Bath time is only one of many times these critters cuteness can put your heart at ease.

The current U.S. presidential election is one of the most divisive political contests in decades for the country. With results still too close to call, the eventual winning candidate’s margin of victory is likely to be a slim one, leaving the nation and those affected by its choice of leader in a state of sustained anxiety, and many likely to be upset about the outcome, regardless of who wins.

Thankfully, Spencer Bokat-Lindell, writing for the New York Times, put together a list of tips to deal with all of the election-related stress, and surprisingly, one of his recommendations is sourced from Japan: watching videos of capybaras taking baths!

“analog activities, like writing your thoughts out by hand, can slow your thoughts too. [New York Times Magazine writer Jenna] Wortham recommends taking a bath, where your screens can’t follow…If you’re not much of a bath person, watch this video of capybaras taking a yuzu-scented one instead.”

Depending on what part of the world you live in, capybaras might not be regular residents of your local zoos. In Japan, though, the world’s largest (and chillest) rodents have always been crowd pleasers, because in addition to being extremely cute, they love taking long soaks in tubs of hot water during the fall and winter months, mirroring Japan’s enthusiasm for onsen hot spring bathing culture.

To keep the creatures cozy and comfy, many facilities set up their capybara tubs similar to the ones at Japanese hot spring resorts and bathhouses.

For example, there’s the practice of yuzuburo and mikanburo, tossing whole yuzu citrus fruits or mikan (mandarin oranges) into the water to enhance its aroma with a refreshing, relaxing element.

Capybara are, of course, big fans of rotemburo (outdoor baths), and you’ll also often find them enjoying utaseyu. Literally translating to “striking bathwater,” utaseyu is a Japanese bath design where a stream of water cascades into the tub from above, so that the bather can sit underneath it for a massage effect that works stiffness nd soreness out of joints and muscles.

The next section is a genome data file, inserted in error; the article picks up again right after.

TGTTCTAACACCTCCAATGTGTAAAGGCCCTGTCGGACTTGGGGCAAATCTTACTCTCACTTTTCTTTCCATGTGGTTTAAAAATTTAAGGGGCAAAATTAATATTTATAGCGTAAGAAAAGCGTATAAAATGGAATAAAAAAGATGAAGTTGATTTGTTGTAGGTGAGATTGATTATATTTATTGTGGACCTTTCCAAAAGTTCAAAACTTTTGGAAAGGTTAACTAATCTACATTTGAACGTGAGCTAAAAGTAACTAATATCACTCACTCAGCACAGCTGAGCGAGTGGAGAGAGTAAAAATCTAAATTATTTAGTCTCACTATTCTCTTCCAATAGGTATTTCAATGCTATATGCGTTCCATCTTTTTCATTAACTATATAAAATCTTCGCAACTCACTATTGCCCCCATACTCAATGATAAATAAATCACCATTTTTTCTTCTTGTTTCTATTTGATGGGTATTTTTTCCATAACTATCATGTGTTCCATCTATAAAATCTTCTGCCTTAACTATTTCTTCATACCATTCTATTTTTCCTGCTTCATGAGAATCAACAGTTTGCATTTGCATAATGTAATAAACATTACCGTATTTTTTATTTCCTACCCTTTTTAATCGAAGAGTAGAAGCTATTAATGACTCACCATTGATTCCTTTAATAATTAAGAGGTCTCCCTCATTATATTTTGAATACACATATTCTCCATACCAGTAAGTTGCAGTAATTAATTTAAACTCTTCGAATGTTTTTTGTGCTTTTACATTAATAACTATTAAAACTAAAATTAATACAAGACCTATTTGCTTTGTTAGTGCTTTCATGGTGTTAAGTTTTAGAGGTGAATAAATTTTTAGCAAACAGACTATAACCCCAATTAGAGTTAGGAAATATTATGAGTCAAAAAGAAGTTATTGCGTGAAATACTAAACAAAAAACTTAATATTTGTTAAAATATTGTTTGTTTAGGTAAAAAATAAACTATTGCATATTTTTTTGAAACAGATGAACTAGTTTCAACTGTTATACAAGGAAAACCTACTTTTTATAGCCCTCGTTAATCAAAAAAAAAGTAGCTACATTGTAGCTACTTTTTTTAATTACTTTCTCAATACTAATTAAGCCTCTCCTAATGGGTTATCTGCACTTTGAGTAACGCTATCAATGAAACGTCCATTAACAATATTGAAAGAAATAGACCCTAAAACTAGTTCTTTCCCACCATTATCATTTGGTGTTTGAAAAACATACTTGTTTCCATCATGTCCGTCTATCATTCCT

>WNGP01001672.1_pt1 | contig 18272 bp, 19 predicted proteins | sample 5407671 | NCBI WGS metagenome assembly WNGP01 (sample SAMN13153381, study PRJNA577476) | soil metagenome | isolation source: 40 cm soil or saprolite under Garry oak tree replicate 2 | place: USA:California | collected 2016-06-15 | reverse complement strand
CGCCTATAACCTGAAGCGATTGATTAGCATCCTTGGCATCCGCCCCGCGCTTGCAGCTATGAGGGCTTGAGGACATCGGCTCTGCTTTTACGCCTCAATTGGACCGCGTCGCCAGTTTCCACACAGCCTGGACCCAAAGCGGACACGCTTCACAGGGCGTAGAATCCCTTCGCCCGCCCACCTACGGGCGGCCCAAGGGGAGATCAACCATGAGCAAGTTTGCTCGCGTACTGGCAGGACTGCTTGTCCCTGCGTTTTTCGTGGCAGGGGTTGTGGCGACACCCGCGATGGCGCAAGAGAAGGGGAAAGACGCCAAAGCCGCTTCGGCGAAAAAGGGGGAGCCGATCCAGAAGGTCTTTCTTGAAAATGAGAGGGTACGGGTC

Capybara have no qualms about communal bathing, with both kazokuburo (bathing together as a family) and konyoku (mixed-gender bathing) being nothing they bat an eye at. However, some of them also enjoy the luxury of taruburo, a barrel-like wooden bathtub that’s generally for a single occupant.

▼ Taruburo with utaseyu

Here’s a capybara indulging in yukimiburo (“snow-viewing bath”), the enticing contrast of immersing yourself in hot water while gazing out at frost-covered scenery.

▼ A capybara with steam coming off its head after an extended soak

Late autumn is when Japanese zoos start switching their capybara baths over from cool to warm water, which means sometimes fall foliage falls into the tub.

And since Japan never misses an opportunity for a pun, here’s a capybara bara (rose) bath.

Capybaras’ ability to provide soothing emotional comfort (iyasareru, to use the Japanese term) isn’t limited to when they’re in the bath, though, As we recently were reminded, they also eat with gusto and contagious joy.

▼ This one can even stand on its hind legs to snag a treat!

Capybara’s mastery of relaxation also extends to an ability to sublimely snooze.

▼ Check out that ear wiggle!

But maybe the sweetest thing of all about capybara is seeing how they can get along with other members of the animal kingdom.

Because no matter what happens, it’s always important to remember to be nice to others.

Related: New York Times via Hachima Kiko
Top image: Wikipedia/Pastern
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